Tim Klepp petitions for School Board vote recount

Josh Sonnenberg '25, Graphics Editor

Tim Klepp poses for a photo on the Grosse Pointe South High School campus. Courtesy of Tim Klepp.

In the Grosse Pointe Nov. 8 School Board election, candidate Timothy Klepp lost to his opponent Ginny Jeup by only 14 votes. In a recent statement from Klepp on Facebook, he announced his petition for a recount of votes.

“With a margin this thin, I feel compelled to ensure that every vote is counted as it was intended,” Klepp said.

Klepp was in fourth place in the election, just behind his opposing candidate, Jeup. Jeup responded to Klepp’s Facebook message with a rebuttal of her own about the price of the recount, and who or what in Grosse Pointe would pay for it.

“This recount will be charged to all of us,” Jeup said. “We get to pay for his inability to accept that he lost this election.”

Regardless, the board of Wayne county voted 4-0 in favor of Klepp for his recount, despite Jeup and Sean Cotton, and an additional member of the Board opposed to the recount, attempting to block his request.

“I don’t get to demand a recount,” Klepp said. “I got to request that [the] petition [would be] heard in a formal hearing.”

However, the issue of who or what would pay for the recount remained. Klepp still retains the right to request the recount if the count of votes ended up at 0.5 percent less than his opponent, but even to superintendent Jon Dean, whether the school district, the city, or Klepp himself would pay for the count was uncertain.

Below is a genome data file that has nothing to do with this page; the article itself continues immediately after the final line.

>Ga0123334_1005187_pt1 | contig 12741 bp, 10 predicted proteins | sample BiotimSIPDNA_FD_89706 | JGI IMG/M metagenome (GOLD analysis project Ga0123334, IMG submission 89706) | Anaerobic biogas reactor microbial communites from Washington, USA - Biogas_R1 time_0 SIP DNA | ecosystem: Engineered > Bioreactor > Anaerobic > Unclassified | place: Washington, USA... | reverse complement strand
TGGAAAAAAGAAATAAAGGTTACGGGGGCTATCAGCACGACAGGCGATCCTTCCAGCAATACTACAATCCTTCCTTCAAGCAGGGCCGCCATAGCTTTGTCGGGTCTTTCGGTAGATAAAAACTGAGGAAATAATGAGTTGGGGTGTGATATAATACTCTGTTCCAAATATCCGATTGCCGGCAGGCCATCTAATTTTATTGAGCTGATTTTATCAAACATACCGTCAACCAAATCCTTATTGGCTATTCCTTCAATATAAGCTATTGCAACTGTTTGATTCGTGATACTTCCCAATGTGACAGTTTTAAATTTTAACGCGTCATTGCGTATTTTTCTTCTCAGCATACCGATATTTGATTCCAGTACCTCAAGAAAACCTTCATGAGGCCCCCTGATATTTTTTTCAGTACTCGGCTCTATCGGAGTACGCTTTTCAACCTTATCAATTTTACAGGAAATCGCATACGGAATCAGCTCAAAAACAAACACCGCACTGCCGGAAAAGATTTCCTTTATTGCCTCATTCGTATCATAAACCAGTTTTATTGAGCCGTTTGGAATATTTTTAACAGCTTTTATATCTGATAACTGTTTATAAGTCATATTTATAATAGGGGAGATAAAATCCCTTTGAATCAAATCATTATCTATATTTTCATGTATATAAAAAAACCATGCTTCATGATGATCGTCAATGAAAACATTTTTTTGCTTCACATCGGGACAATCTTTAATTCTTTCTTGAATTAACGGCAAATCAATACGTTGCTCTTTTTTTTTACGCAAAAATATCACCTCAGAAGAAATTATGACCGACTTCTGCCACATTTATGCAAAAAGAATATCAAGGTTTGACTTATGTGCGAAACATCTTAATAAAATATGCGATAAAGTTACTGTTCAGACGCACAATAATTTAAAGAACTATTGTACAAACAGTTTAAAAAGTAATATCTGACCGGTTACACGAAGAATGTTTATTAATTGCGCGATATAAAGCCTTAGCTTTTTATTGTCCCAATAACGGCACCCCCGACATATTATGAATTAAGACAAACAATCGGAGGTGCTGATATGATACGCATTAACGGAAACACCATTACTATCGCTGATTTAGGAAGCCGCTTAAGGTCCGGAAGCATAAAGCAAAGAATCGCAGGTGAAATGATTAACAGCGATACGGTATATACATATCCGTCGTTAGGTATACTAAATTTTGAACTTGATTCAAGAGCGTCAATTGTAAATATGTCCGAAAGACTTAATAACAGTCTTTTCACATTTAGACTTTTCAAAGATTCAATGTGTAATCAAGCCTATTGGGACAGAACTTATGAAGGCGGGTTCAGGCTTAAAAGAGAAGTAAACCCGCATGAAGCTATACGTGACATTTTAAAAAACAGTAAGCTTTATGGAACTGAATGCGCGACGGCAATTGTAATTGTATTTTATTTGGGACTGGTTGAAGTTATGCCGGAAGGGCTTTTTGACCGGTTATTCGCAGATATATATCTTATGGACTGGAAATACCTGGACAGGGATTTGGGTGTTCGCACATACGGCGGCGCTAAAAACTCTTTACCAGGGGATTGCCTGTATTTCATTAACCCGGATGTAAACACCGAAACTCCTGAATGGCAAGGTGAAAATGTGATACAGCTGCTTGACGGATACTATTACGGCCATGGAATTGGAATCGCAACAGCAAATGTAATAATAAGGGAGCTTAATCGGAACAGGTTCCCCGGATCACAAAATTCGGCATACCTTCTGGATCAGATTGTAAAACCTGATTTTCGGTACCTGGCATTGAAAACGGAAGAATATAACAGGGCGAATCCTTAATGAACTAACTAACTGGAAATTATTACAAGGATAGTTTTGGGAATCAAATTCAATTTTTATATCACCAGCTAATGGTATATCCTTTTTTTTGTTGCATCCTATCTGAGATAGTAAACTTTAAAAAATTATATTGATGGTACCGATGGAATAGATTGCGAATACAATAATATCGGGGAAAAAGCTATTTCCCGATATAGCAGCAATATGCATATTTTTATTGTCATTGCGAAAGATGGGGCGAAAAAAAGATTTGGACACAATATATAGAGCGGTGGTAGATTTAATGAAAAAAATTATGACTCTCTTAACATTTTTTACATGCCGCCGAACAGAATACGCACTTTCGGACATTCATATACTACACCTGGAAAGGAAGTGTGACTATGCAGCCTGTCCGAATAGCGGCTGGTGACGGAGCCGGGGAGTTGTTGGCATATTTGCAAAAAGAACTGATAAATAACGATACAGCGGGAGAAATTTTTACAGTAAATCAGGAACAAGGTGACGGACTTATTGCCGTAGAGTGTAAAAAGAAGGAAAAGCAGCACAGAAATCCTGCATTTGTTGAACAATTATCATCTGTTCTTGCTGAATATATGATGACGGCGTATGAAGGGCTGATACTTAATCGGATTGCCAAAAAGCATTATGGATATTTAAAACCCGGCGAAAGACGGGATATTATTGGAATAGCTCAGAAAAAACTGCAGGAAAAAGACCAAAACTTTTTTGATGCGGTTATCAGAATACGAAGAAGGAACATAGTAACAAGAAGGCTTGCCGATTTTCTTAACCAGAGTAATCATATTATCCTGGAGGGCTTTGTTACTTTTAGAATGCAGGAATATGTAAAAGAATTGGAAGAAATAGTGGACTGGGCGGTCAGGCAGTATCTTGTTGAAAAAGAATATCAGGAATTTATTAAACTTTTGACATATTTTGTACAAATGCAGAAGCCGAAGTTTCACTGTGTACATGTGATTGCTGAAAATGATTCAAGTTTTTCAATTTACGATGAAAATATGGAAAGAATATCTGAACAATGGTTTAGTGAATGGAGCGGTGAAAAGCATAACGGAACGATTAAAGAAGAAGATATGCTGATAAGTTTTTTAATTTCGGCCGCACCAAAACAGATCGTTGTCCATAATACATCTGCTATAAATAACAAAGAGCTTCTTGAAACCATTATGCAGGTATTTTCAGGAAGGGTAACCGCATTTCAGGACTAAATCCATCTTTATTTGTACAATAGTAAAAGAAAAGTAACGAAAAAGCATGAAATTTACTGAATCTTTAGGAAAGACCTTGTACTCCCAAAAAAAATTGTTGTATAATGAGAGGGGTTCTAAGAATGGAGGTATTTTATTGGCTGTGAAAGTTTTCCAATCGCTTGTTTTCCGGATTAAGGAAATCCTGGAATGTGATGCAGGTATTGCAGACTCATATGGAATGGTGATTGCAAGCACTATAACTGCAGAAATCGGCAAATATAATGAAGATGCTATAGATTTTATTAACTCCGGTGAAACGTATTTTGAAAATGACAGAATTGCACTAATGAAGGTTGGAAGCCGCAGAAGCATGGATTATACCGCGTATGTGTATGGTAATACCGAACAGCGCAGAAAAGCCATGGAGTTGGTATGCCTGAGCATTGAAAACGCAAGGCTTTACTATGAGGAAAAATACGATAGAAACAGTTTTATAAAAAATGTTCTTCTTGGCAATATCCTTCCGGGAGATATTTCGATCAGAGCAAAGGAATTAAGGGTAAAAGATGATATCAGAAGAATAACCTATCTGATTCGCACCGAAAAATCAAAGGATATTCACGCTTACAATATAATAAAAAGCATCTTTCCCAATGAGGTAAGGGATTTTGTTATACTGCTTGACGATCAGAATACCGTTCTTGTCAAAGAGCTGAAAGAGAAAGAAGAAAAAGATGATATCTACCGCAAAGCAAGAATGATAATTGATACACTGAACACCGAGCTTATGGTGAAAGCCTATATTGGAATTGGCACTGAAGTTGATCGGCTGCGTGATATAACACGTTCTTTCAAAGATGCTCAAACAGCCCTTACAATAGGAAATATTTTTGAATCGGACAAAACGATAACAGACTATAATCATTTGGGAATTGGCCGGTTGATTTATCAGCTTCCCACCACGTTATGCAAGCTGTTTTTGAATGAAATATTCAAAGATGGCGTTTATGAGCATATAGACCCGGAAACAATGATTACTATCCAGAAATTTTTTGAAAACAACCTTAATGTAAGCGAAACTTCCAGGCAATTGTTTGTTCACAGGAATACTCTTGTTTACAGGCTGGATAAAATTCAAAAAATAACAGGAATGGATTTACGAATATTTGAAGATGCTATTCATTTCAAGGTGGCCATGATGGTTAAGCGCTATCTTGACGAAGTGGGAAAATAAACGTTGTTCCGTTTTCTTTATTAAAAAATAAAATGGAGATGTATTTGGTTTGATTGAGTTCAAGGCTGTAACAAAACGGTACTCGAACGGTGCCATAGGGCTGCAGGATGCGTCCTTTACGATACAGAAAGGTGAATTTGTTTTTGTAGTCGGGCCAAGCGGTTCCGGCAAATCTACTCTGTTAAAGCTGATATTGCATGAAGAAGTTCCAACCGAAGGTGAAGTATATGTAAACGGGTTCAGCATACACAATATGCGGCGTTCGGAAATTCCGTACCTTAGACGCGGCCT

In Dean’s career as an administrator, no candidate has ever requested a recount, or had a vote this close. Moreover, the Wayne County election offices and the state’s district attorney were vague in their statements.

“Our district attorney…is of the opinion that the District should be charged the difference between its costs of conducting the recount, and the amount it has required to be deposited,” Dean said.

Not only were the directions vague, but the actual cost for a recount is still unknown.

“(I believe) the cost is $250 per district,” Klepp explained.

That said, Klepp still decided to raise funds for the recount himself, rather than having either the city or the school district itself pay for it instead.

“I would gladly remit any costs I have to the school district,” Klepp said. “There is a fee required by a candidate, and I have paid that fee.”

Even so, Klepp still believes in Grosse Pointe’s election, but just wants to know the actual results.

“I place great confidence in our system, (but) somebody (could) have made a stray mark on the board,” Klepp said.